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Publication numberUS20110186887 A1
Publication typeApplication
Application numberUS 12/887,207
Publication dateAug 4, 2011
Filing dateSep 21, 2010
Priority dateSep 21, 2009
Publication number12887207, 887207, US 2011/0186887 A1, US 2011/186887 A1, US 20110186887 A1, US 20110186887A1, US 2011186887 A1, US 2011186887A1, US-A1-20110186887, US-A1-2011186887, US2011/0186887A1, US2011/186887A1, US20110186887 A1, US20110186887A1, US2011186887 A1, US2011186887A1
InventorsTroy Anthony Trottier, Michael Ragan Krames, Rajat Sharma, Frank Tin Chung Shum
Original AssigneeSoraa, Inc.
Export CitationBiBTeX, EndNote, RefMan
External Links: USPTO, USPTO Assignment, Espacenet
Reflection Mode Wavelength Conversion Material for Optical Devices Using Non-Polar or Semipolar Gallium Containing Materials
US 20110186887 A1
Abstract
An optical device includes an LED overlying a portion of a surface region of a substrate member and a wavelength conversion material within a vicinity of the LED. The device also includes a wavelength selective surface configured to block direct emission of the LED and configured to transmit selected wavelengths of reflected emission caused by an interaction with the wavelength conversion material.
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Claims(27)
1. An optical device comprising:
a substrate member having a surface region;
at least one LED configured overlying one or more portions of the surface region;
at least one exposed portion of the surface region;
a wavelength conversion material disposed overlying the at least one exposed portion; and
a wavelength selective surface configured to block substantially direct emission of the at least one LED and configured to transmit at least one selected wavelength of reflected emission caused by an interaction with the wavelength conversion material.
2. The device of claim 1 wherein the wavelength selective surface comprises a transparent material.
3. The device of claim 1 wherein the wavelength selective surface comprises an outer portion of a package housing the at least one LED.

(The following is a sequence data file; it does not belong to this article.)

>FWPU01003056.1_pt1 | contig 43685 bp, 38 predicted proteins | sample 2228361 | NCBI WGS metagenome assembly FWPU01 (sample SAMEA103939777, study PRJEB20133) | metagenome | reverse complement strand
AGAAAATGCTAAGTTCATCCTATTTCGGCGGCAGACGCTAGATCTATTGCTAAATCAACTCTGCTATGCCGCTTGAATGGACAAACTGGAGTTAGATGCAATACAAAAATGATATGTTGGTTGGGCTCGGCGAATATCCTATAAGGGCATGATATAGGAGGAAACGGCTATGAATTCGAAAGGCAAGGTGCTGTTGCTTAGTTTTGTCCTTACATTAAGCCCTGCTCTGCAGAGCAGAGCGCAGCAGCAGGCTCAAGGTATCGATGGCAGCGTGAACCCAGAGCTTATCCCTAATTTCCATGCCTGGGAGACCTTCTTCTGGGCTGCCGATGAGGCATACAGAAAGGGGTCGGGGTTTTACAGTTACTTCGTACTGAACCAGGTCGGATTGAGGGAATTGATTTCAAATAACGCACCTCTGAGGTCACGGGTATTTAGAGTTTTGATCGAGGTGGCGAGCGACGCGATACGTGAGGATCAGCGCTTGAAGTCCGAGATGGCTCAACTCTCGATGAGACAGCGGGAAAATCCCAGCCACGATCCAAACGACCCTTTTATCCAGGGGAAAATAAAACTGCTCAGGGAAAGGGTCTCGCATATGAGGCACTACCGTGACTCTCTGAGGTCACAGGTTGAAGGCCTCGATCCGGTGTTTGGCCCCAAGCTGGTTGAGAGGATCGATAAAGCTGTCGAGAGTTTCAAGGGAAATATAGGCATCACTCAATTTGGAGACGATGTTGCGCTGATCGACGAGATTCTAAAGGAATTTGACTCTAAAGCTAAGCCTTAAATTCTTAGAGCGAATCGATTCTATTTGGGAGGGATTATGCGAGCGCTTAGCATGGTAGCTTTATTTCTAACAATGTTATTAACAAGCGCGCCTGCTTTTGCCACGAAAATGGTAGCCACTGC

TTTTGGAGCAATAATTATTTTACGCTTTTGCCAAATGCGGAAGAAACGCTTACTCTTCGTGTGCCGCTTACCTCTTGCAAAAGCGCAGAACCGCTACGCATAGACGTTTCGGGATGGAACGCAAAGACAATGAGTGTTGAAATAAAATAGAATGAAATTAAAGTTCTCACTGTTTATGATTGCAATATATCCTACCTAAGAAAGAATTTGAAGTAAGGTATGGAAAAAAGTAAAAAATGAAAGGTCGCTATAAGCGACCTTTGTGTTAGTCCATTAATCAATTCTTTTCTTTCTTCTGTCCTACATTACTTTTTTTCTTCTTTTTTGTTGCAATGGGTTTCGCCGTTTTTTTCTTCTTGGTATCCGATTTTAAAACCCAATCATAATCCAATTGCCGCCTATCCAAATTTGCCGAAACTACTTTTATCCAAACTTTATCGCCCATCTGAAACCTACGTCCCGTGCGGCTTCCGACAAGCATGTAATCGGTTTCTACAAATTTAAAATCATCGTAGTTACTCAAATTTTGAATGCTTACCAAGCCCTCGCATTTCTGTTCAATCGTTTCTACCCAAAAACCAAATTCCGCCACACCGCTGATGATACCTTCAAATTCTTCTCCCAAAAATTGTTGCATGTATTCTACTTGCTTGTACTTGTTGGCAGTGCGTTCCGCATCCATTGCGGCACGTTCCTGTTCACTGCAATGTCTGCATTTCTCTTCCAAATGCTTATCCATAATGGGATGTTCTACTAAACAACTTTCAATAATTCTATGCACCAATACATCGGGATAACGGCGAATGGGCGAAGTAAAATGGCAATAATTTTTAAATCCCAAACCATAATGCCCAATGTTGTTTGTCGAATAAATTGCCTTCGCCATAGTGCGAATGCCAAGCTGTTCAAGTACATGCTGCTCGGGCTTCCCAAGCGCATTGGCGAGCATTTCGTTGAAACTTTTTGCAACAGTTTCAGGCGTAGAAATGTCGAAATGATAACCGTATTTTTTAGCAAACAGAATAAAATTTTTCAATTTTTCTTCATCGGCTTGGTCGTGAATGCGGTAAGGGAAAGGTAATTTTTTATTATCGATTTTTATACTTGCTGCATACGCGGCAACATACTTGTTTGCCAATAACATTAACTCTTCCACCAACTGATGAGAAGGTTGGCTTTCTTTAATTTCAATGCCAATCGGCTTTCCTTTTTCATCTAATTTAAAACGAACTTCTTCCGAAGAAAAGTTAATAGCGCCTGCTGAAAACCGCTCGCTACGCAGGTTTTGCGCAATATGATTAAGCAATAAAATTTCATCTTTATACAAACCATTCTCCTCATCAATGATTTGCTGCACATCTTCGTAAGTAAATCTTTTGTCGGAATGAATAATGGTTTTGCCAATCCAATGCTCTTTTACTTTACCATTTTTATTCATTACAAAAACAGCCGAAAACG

4. The device of claim 1 wherein the surface region is made of a metal material, a semiconductor material, a dielectric material, or combinations.
5. The device of claim 1 wherein the at least one selected wavelength is provided by a filter.
6. The device of claim 1 wherein the surface region is substantially planar.
7. (canceled)
8. The device of claim 1 wherein the wavelength conversion material comprises a phosphor.
9. The device of claim 1 wherein the substrate member and wavelength selective surface are configured as a package.
10-15. (canceled)
16. An optical device comprising:
a substrate member comprising a surface region;
at least one LED configured overlying one or more first portions of the surface region, the at least one LED having LED surface regions;
at least one second portion of the surface region;
a wavelength conversion material disposed overlying the second portions and configured to expose the LED surface regions.
17. The optical device of claim 16 wherein the wavelength conversion material has a density, a thickness, a surface region, the surface region is uneven with the LED surface regions.
18. (canceled)
19. The optical device of claim 16 wherein the LED surface regions is a substantial portion of an entirety of a total surface region of the surface region.
20-29. (canceled)
30. An optical device comprising:
a substrate member comprising a surface region;
at least one LED configured overlying at least one portion of the surface region, the at least one LED having LED surface regions and characterized by a first height from a reference region;
a wavelength conversion material configured to have an upper surface having a second height from the reference region; and
whereupon the second height is about less than the first height.